What I enjoyed most was the way that "Bruce" Leroy Green was less "black" than just about anyone else in the movie; it provides a lot of humor and is an interesting counterpoint to the kind of macho Afro-American posturing that you see in a lot of Jim Kelly movies and so forth. There's a funny scene where a group of Asian break dancers show more "blackness" than Leroy could possibly be capable of. I thought Taimak was a very charismatic actor and had a unique combination of fighting skills and humility. He wasn't the type of action hero that you saw on the screen in the 1980s, which might be part of why this movie didn't do well. I would have liked to have seen more of him in movies but this was the first time I've seen him. I guess if this movie had been a hit he would have been a big star, he could have been 5 years ahead of Wesley Snipes, and in my opinion a more convincing martial artist as well.

It's no masterpiece but worse movies made more money at the time.
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10/10
Very good camp classic of the 80's
aelroth21 October 2006
This is definitely an unrecognized classic of the eighties, which should deserve to be better known. The Last Dragon is certainly a cheesecake of a movie, a highly amusing pastiche and collage of the film and music genres popular in the early 80's, such as the Kung-Fu movie, the Breakdance movie, the video clip (references to Cyndi Lauper and Prince – watch the hilarious video clip à la Cyndi Lauper) –there's even a touch of fantasy. It's a Friday night guilty pleasure (in fact when I watched it) for all those who have been through the 80s.

Unlike Flashdance, it doesn't take itself too seriously: yes, it's (very) cheesy , undiluted 80s, but it's more stylish than you would think at first. Whereas of Flashdance you laugh of the movie, here you find yourself unexpectedly laughing with the movie. The whole cast is evidently taking a pleasure in this film –in particular Julius Carry – the "Shogun of Harlem"- and this pleasure passes on to us spectators. This movie is closer to camp movies such as "The Big Meater Eater", "The Rocky Horror Picture Show" and further back in time "Jack the Giant Killer" and "The Son of Sinbad", rather than other 80's classics, because once again it doesn't take itself too seriously and yet has more qualities than many of the films of its time (don't mention "Highlander"). There's lots of action in this movie, but also singing and dancing as well as some romance. This film shows, irradiates much joy and pleasure, that you wonder why some refer to the 80s as the decade that everyone wants to forget...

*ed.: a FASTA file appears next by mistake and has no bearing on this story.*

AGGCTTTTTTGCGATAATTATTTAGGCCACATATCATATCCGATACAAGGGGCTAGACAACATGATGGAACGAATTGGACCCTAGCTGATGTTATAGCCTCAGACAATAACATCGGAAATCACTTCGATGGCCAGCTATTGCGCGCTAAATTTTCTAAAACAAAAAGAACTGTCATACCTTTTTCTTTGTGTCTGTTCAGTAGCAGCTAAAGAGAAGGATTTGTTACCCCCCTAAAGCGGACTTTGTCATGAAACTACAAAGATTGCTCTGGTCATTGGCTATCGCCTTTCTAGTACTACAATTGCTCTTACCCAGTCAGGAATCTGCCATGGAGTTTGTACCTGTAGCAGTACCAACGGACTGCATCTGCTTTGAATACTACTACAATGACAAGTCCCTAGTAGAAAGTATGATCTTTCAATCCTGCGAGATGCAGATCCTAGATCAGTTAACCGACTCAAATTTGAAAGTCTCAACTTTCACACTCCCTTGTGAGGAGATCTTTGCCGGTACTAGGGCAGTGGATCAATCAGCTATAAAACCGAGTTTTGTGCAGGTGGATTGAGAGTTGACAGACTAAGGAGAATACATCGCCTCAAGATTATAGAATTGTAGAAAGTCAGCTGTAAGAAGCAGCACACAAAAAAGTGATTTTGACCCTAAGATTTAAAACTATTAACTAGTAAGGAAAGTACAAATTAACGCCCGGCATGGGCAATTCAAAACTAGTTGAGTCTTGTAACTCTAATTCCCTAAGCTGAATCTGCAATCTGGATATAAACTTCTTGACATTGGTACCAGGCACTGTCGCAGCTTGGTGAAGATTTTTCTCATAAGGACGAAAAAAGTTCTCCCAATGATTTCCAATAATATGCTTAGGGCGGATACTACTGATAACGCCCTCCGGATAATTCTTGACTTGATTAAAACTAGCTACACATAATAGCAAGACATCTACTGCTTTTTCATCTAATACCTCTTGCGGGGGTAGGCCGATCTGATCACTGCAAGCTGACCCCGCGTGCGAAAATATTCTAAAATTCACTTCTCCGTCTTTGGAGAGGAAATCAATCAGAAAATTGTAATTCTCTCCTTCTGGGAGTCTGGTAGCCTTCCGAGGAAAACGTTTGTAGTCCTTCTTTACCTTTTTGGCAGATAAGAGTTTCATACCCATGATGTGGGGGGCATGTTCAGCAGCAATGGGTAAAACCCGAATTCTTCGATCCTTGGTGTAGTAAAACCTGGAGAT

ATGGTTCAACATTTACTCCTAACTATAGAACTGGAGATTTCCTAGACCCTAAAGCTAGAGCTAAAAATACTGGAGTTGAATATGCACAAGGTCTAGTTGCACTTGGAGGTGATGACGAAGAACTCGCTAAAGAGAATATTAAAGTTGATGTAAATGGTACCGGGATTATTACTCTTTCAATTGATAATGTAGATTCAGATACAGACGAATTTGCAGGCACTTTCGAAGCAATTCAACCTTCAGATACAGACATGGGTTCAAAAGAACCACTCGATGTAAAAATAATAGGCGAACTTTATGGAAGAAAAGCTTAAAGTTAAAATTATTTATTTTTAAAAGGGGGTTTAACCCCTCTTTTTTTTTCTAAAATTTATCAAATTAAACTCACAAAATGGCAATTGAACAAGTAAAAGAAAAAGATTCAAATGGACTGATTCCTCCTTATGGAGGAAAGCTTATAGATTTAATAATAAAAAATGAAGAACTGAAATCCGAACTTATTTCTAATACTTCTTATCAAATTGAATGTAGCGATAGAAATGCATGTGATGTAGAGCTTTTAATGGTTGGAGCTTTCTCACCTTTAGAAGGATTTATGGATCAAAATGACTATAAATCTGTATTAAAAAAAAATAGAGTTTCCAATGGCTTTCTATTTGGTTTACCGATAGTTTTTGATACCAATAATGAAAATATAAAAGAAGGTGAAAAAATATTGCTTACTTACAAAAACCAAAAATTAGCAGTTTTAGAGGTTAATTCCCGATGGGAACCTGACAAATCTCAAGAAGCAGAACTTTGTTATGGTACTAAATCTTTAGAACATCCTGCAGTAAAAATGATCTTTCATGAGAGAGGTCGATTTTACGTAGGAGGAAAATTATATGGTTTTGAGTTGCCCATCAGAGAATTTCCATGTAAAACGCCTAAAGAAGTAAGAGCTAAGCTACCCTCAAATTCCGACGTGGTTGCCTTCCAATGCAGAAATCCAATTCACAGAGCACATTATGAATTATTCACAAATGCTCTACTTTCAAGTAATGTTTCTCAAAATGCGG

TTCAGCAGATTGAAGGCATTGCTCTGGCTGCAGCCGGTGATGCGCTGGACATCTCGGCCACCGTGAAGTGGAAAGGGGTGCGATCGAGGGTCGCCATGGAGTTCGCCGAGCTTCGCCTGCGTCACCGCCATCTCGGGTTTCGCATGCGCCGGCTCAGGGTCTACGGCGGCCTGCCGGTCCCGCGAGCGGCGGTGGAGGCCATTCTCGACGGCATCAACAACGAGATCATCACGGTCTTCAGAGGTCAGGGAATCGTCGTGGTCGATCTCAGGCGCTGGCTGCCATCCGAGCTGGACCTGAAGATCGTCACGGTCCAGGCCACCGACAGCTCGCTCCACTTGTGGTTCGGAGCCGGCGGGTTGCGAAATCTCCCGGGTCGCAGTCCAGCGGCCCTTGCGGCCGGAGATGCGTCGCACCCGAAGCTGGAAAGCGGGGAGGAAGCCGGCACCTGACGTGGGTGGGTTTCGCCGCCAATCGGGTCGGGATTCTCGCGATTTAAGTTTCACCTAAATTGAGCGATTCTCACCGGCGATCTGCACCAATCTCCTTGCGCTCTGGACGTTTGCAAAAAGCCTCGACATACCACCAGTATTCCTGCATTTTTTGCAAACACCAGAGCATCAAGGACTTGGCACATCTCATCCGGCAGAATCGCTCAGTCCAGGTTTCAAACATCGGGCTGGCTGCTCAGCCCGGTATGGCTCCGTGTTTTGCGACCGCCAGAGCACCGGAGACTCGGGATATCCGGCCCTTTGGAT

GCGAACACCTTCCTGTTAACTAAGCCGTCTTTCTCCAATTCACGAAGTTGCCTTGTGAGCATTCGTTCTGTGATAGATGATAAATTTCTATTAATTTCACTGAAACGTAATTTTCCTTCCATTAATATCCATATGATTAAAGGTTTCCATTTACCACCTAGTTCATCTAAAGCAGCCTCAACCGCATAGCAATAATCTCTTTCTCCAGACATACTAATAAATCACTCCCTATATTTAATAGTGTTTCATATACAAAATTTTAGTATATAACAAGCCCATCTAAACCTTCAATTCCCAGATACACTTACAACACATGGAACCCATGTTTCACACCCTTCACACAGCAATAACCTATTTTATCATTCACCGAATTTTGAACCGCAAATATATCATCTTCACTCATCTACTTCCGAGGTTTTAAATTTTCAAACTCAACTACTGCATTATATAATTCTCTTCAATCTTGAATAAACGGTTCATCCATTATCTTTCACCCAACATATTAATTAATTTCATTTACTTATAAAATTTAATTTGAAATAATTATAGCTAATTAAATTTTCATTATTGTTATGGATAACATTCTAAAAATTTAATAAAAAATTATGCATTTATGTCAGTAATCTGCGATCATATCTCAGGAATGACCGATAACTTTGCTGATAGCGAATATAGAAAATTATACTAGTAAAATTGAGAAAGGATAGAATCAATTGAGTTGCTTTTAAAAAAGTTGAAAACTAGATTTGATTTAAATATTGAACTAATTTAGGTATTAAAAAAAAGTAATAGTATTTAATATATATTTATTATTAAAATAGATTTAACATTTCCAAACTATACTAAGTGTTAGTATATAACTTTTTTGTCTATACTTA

This movie is hysterically funny from the beginning to the end, but underlying the humour it also touches on "serious" themes, such as cultural identity which reminds the excellent Ghost Dog by Jim Jarmusch. The main character in the Last Dragon, an African-American Kung Fu master follows cultural models from the East, while some of the Asian characters are strongly influenced by Soul, Funk and African-American culture. Both "The Last Dragon" and "Ghost Dog" show that cultural identity is not something which is fixed, but is fluid, exchangeable, undetermined – both movies show characters that adopt, appropriate and are appropriated by other cultures.... Don't get me wrong: the Last Dragon is unabashedly commercial, but it touches on themes normally "reserved" to "high art" (whereas Ghost Dog does it the other way around ;-) ), while remaining consistent with the slapstick tone and humour of the film.

Overall this movie is highly enjoyable. William Macy even makes a short, but very amusing appearance. You gotta see this movie!
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9/10
An awesome movie
manystyles17 March 2006
This film is more then a Kung-Fu flick. Its the only good African-American inspired martial arts movie I have ever seen (Sorry Jim Kelly, its true).

The plot is a standard Kung-Fu movie style.

Student seeks final knowledge or skill so must quest for a new teacher, student has good friends that need his help and family problems, a brother he cannot relate to and a life that walks against the grain of the place he is from (in this case, NYC of all places) and his family (they own a pizza shop, yes that is part of the comedy of the movie, an African-American family that owns and operates a pizzeria) , student encounters bad guy and bad guy's equally evil cohorts, student falls in love with woman, she is in danger. She gets in trouble, so does his family, He sets out to saves his love interest.

Kung Fu fighting ensues.

However, it is the crossover elements of the movie that really pull it all together. The break dancing/Hip-Hop element of the film REALLY works. Its done amazingly well. The Hip-Hop doesn't seem tacked on and it actually fits into the plot of the movie. The younger brother (and the central "Hip-Hop" character) played by Leo O'Brien does shine as the flub for his older brother's straight man routine. You gotta remember that this film was made during the peak of the early Hip-Hop era (think, right around the time Beat Street was made) and as a result the dancing, music, style and attitude still comes off as fresh and not watered down or overdone like it is today. The love interest (Vanity) is the host of a "Soul Train" like show, and the elements of the plot tie nicely into the hip-hop/80's pop music theme of the whole film.